There are educators vehemently against translation in the foreign language classroom, and I understand why. They want to provide a pure target language environment, mimic the setup where children learn their first language, and load the child’s brain with as much input as possible. It is indeed a good thing, and this is called immersion.
However, there are conditions that have to be met: You must start them young, as early as 1½ years old; they must attend classes every day, or at the very minimum thrice a week; and someone in the house must speak the foreign language, which is most crucial.
In my experience, the cut-off is around four years old, sometimes even three. When a four-year-old with zero background in Mandarin (especially if he has a strong natural sense of curiosity) finds himself in a pure Mandarin-speaking environment, he is already aware he does not comprehend the “noise.” This is a form of perceived stress or threat. Our brain is hardwired to deal with this by triggering the hypothalamus’ “flight or fight” response. The child may rebel, freeze, or run away. Because I deal with children like this, I saw the need to provide safe and familiar surroundings by making use of the mother tongue. There’s a term for this: Mother Tongue-Based Multi-Lingual Education (MTBMLE).
Let me introduce James Asher, professor of psychology, who developed a language teaching method called TPR—Total Physical Response. The idea is to coordinate language and body movements. The instructor gives commands in the target language and models the actions. The students follow. This goes on and on until he stops modeling the movements, and the students show understanding by still doing the actions. As you can see, listening comprehension is the first step. Vocabulary can be taught immediately, while grammar is taught not explicitly, but as direct input. This is only one of many foreign language approaches, and I use this where applicable because it is a good indicator of information grasped without resorting to translation. However, I found out that gestures are not fail-safe, either!
A four-year-old we shall call Kyle was referred to me. He was a rebel, and so a few weeks later, when he began to love coming to Chinese class, I was very happy. One day, his mom dropped by to talk to me, so I told Kyle, “Zuo xia lai.” I wanted to show off how he could now understand Mandarin, so I asked him, “What is zuo xia lai?” His face lit up and he shouted, “Chair!” Gaaaaah! Apparently, every time I uttered those words I would point to the chair. I had issued an order for him to sit down, which he did, but there was a glitch in the interpretation of my actions. Had I not asked for a translation, I would have never known.
One time, I was told a Chinoy went to Taiwan to visit her friend. The friend’s husband, who doesn’t speak English, asked if she wanted to eat pang xie. When she just stared blankly at him, he did this:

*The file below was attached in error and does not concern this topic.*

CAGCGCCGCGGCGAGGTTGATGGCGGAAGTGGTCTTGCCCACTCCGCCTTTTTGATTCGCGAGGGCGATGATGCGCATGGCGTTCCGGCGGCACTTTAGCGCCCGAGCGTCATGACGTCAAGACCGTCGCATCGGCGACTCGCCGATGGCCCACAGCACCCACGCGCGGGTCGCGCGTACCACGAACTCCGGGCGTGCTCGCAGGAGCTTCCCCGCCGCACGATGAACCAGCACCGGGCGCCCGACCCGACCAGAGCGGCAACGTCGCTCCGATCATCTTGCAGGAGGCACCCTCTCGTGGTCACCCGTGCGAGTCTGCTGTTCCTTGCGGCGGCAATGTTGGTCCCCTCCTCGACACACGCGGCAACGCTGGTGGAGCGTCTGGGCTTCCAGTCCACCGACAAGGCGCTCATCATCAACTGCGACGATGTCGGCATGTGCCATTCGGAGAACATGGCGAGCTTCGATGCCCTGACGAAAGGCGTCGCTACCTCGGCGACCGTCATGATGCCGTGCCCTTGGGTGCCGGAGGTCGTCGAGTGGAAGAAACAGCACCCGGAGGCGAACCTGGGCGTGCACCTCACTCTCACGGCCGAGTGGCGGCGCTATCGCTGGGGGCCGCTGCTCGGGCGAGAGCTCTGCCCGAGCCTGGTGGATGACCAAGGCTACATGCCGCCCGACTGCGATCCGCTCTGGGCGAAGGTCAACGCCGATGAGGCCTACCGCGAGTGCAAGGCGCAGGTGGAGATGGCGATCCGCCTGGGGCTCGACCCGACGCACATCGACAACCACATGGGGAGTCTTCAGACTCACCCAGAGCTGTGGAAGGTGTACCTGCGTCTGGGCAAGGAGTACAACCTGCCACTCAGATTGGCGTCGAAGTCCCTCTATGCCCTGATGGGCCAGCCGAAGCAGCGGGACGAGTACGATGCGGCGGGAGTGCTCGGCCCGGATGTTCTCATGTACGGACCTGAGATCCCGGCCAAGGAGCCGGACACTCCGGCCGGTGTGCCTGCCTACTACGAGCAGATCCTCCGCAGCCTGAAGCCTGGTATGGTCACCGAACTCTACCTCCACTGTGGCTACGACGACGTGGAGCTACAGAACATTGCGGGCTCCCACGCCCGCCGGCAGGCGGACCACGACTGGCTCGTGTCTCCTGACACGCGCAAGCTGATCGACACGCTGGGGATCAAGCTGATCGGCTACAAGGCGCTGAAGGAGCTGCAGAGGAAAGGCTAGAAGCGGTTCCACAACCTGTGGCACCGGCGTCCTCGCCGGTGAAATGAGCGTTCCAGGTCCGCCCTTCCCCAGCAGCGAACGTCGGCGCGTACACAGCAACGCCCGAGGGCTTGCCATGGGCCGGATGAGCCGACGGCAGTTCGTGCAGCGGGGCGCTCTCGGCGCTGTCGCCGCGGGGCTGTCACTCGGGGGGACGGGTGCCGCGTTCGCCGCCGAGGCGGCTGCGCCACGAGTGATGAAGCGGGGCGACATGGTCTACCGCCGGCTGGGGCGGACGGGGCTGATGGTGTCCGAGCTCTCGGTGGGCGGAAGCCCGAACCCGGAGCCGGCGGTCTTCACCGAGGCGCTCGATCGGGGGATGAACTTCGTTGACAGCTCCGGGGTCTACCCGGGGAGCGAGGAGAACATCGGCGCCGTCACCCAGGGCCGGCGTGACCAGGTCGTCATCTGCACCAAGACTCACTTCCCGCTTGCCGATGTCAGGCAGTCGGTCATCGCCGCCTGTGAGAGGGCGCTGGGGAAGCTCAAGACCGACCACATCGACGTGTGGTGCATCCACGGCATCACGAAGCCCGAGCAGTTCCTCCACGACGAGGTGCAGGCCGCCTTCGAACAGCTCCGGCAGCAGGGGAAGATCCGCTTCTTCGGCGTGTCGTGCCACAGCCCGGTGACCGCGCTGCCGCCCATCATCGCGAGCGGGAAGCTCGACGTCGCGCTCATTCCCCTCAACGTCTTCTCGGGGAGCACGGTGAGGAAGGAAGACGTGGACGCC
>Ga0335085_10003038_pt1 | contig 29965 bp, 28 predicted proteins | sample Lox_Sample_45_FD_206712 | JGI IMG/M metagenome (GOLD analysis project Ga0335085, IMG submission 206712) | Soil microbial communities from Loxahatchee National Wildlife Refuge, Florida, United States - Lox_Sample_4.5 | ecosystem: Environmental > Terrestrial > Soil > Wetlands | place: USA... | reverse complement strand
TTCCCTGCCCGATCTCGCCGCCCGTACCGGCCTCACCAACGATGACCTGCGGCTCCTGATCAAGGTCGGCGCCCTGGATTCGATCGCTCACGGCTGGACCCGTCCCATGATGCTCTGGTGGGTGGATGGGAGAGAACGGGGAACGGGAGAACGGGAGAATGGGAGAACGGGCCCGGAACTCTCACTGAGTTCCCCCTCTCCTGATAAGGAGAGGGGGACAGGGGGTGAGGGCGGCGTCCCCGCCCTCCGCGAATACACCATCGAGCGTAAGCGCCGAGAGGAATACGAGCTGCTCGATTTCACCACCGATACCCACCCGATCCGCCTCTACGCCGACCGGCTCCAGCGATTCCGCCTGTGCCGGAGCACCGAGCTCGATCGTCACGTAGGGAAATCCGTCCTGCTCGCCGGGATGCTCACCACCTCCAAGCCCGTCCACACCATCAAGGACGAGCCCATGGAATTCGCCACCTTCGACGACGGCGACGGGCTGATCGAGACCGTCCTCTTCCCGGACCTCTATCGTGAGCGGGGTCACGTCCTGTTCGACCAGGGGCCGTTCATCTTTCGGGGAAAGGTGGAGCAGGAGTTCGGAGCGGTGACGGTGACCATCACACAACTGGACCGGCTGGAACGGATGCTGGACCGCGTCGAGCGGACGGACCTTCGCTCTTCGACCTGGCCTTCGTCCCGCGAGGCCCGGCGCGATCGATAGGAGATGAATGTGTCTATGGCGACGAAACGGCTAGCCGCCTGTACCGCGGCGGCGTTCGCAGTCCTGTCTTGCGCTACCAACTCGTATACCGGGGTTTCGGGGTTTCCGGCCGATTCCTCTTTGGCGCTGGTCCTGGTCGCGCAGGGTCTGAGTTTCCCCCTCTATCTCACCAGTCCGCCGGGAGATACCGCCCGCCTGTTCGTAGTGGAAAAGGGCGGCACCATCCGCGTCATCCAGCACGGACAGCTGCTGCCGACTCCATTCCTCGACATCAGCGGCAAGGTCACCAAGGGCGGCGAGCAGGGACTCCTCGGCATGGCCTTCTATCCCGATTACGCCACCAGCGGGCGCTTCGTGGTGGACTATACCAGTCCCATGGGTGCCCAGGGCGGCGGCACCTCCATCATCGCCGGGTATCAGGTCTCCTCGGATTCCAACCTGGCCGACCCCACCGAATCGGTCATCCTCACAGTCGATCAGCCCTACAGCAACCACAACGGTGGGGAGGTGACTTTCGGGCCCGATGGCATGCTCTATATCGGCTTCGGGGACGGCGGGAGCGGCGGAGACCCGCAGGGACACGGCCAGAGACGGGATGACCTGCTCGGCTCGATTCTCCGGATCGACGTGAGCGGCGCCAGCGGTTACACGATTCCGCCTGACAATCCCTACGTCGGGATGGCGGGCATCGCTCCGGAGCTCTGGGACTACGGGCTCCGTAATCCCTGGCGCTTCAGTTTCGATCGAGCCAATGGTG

To me, this is an air quote—quotation marks you make in the air indicating mockery or irony or something not to be taken as is. So what did the Taiwanese mean? Well, the Chinoy was totally grossed out. Her violent reaction perplexed the guy until his wife came along to sort things out. The Chinoy thought she was being offered rabbit, and was freaking out. Pang xie is Mandarin for crab!
Oookay! These incidents prompted me to do some research, and I found more interesting stuff. My Chinese friends said if I hold my hand in front of me palms up, and waved it in a “come over here” manner, that is impolite because it’s used to call dogs. Whaaaat? I have no such concept. To me, that gesture is used in Chinese movie fight scenes to provoke the enemy, like “Come and get me!”
I was surprised to see many online articles saying that curling your index finger in a beckoning manner is rude in the Philippines, because it is used for dogs. It is???
I’ve always interpreted this as a provocative sign, soliciting the other party for a romantic interlude. I consulted my Chinese friends, and they said although they rarely use this gesture, for them it’s just calling someone to come closer, and they see no other interpretation of it.
I found the following online, but have not confirmed the veracity of the statements.
Don’t do the thumbs up sign in Thailand because it’s a childish gesture meaning “Beh buti nga,” or sticking your tongue out at somebody. Wow, that’s a complete opposite of how I use it—to say, “Faaaantastic! Aprub!”
Making a circle with your thumb and pointing finger like indicating the number 3 means A-OK, but in France it means zero. Imagine your mouth is full but you want to compliment the restaurant for the sumptuous feast, and you signed this to the chef!
Keeping your fingers crossed is to sign “good luck,” but in Vietnam it’s a reference to the delicate female part down there.
So what’s my point? Actions are great aids to comprehension in the foreign language classroom to refrain from using the mother tongue, but they can also get lost in translation. A teacher has to guard against miscommunication, because gestures are also subject to cultural conventions and individual interpretation.
I cannot end this article without mentioning my all-time favorite gesture: the Vulcan salute. Yes, it’s Mr. Spock’s iconic greeting, which the actor Leonard Nimoy himself invented, patterned after a Jewish ritual he witnessed as a child. It is an intergalactic sign of peace, and there is no mistaking it for anything else. “Live Long and Prosper.”
Illustration by Paul Fabila
Discover more communication gestures in Asian Dragon Magazine’s December 2016-January 2017 issue, available for download on Magzter.